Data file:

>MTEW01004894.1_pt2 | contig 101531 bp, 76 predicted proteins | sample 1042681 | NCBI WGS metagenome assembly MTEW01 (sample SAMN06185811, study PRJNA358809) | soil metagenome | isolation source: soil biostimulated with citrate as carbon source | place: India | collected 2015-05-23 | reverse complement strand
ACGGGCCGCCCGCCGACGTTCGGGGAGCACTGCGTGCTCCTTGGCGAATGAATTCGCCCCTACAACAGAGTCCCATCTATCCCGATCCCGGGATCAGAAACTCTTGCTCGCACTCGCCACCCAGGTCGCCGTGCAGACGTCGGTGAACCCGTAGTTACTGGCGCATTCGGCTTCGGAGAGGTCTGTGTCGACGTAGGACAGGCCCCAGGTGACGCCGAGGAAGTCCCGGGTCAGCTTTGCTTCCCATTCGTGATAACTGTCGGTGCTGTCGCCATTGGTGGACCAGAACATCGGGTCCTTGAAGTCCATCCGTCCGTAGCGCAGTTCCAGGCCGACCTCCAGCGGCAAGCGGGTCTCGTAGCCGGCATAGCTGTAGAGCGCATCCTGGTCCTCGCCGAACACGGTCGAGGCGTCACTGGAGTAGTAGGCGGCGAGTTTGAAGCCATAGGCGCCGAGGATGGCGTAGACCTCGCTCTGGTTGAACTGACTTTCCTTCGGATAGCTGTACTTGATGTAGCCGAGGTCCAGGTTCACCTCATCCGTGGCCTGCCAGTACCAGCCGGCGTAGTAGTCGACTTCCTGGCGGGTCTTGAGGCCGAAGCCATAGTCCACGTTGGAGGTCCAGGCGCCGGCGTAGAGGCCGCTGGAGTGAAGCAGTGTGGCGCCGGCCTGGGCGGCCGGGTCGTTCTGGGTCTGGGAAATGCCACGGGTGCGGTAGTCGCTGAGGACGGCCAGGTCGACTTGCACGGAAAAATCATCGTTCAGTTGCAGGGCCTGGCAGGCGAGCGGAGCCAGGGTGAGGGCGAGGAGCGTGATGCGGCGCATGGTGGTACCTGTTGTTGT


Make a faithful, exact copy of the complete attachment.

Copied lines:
>MTEW01004894.1_pt2 | contig 101531 bp, 76 predicted proteins | sample 1042681 | NCBI WGS metagenome assembly MTEW01 (sample SAMN06185811, study PRJNA358809) | soil metagenome | isolation source: soil biostimulated with citrate as carbon source | place: India | collected 2015-05-23 | reverse complement strand
ACGGGCCGCCCGCCGACGTTCGGGGAGCACTGCGTGCTCCTTGGCGAATGAATTCGCCCCTACAACAGAGTCCCATCTATCCCGATCCCGGGATCAGAAACTCTTGCTCGCACTCGCCACCCAGGTCGCCGTGCAGACGTCGGTGAACCCGTAGTTACTGGCGCATTCGGCTTCGGAGAGGTCTGTGTCGACGTAGGACAGGCCCCAGGTGACGCCGAGGAAGTCCCGGGTCAGCTTTGCTTCCCATTCGTGATAACTGTCGGTGCTGTCGCCATTGGTGGACCAGAACATCGGGTCCTTGAAGTCCATCCGTCCGTAGCGCAGTTCCAGGCCGACCTCCAGCGGCAAGCGGGTCTCGTAGCCGGCATAGCTGTAGAGCGCATCCTGGTCCTCGCCGAACACGGTCGAGGCGTCACTGGAGTAGTAGGCGGCGAGTTTGAAGCCATAGGCGCCGAGGATGGCGTAGACCTCGCTCTGGTTGAACTGACTTTCCTTCGGATAGCTGTACTTGATGTAGCCGAGGTCCAGGTTCACCTCATCCGTGGCCTGCCAGTACCAGCCGGCGTAGTAGTCGACTTCCTGGCGGGTCTTGAGGCCGAAGCCATAGTCCACGTTGGAGGTCCAGGCGCCGGCGTAGAGGCCGCTGGAGTGAAGCAGTGTGGCGCCGGCCTGGGCGGCCGGGTCGTTCTGGGTCTGGGAAATGCCACGGGTGCGGTAGTCGCTGAGGACGGCCAGGTCGACTTGCACGGAAAAATCATCGTTCAGTTGCAGGGCCTGGCAGGCGAGCGGAGCCAGGGTGAGGGCGAGGAGCGTGATGCGGCGCATGGTGGTACCTGTTGTTGT